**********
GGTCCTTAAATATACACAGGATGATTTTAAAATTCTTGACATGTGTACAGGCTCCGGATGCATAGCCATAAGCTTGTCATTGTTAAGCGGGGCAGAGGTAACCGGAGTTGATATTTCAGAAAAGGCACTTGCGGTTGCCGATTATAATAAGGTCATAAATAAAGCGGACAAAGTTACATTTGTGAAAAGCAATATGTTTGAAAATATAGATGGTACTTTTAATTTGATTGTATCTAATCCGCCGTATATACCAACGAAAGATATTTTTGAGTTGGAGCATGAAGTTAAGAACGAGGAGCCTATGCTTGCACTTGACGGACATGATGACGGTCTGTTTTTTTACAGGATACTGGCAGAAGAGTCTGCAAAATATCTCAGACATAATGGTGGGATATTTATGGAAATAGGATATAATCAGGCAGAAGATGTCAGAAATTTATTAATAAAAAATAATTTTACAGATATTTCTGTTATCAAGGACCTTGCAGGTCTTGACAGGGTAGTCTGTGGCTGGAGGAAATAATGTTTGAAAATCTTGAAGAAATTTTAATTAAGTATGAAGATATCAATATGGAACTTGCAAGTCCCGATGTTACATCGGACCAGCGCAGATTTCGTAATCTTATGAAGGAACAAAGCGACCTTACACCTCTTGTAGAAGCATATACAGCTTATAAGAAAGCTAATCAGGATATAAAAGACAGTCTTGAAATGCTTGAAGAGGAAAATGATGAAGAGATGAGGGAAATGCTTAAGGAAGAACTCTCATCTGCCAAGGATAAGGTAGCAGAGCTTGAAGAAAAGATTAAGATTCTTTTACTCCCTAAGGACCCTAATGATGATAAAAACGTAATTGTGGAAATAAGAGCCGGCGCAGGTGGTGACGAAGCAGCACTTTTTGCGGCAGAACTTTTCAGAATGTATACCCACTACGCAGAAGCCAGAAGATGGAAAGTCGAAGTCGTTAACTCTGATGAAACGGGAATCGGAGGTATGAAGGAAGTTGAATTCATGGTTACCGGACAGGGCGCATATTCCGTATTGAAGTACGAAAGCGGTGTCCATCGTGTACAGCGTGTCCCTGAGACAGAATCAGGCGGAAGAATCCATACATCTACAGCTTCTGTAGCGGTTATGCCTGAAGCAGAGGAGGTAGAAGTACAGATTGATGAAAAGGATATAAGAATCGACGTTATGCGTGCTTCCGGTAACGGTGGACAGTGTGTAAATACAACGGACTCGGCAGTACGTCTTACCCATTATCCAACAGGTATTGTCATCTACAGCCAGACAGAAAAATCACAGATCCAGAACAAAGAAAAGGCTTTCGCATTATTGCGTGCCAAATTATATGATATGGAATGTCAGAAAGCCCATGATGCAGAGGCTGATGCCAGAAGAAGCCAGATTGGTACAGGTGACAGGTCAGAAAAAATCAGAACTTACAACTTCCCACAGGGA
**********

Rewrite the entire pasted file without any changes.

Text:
GGTCCTTAAATATACACAGGATGATTTTAAAATTCTTGACATGTGTACAGGCTCCGGATGCATAGCCATAAGCTTGTCATTGTTAAGCGGGGCAGAGGTAACCGGAGTTGATATTTCAGAAAAGGCACTTGCGGTTGCCGATTATAATAAGGTCATAAATAAAGCGGACAAAGTTACATTTGTGAAAAGCAATATGTTTGAAAATATAGATGGTACTTTTAATTTGATTGTATCTAATCCGCCGTATATACCAACGAAAGATATTTTTGAGTTGGAGCATGAAGTTAAGAACGAGGAGCCTATGCTTGCACTTGACGGACATGATGACGGTCTGTTTTTTTACAGGATACTGGCAGAAGAGTCTGCAAAATATCTCAGACATAATGGTGGGATATTTATGGAAATAGGATATAATCAGGCAGAAGATGTCAGAAATTTATTAATAAAAAATAATTTTACAGATATTTCTGTTATCAAGGACCTTGCAGGTCTTGACAGGGTAGTCTGTGGCTGGAGGAAATAATGTTTGAAAATCTTGAAGAAATTTTAATTAAGTATGAAGATATCAATATGGAACTTGCAAGTCCCGATGTTACATCGGACCAGCGCAGATTTCGTAATCTTATGAAGGAACAAAGCGACCTTACACCTCTTGTAGAAGCATATACAGCTTATAAGAAAGCTAATCAGGATATAAAAGACAGTCTTGAAATGCTTGAAGAGGAAAATGATGAAGAGATGAGGGAAATGCTTAAGGAAGAACTCTCATCTGCCAAGGATAAGGTAGCAGAGCTTGAAGAAAAGATTAAGATTCTTTTACTCCCTAAGGACCCTAATGATGATAAAAACGTAATTGTGGAAATAAGAGCCGGCGCAGGTGGTGACGAAGCAGCACTTTTTGCGGCAGAACTTTTCAGAATGTATACCCACTACGCAGAAGCCAGAAGATGGAAAGTCGAAGTCGTTAACTCTGATGAAACGGGAATCGGAGGTATGAAGGAAGTTGAATTCATGGTTACCGGACAGGGCGCATATTCCGTATTGAAGTACGAAAGCGGTGTCCATCGTGTACAGCGTGTCCCTGAGACAGAATCAGGCGGAAGAATCCATACATCTACAGCTTCTGTAGCGGTTATGCCTGAAGCAGAGGAGGTAGAAGTACAGATTGATGAAAAGGATATAAGAATCGACGTTATGCGTGCTTCCGGTAACGGTGGACAGTGTGTAAATACAACGGACTCGGCAGTACGTCTTACCCATTATCCAACAGGTATTGTCATCTACAGCCAGACAGAAAAATCACAGATCCAGAACAAAGAAAAGGCTTTCGCATTATTGCGTGCCAAATTATATGATATGGAATGTCAGAAAGCCCATGATGCAGAGGCTGATGCCAGAAGAAGCCAGATTGGTACAGGTGACAGGTCAGAAAAAATCAGAACTTACAACTTCCCACAGGGA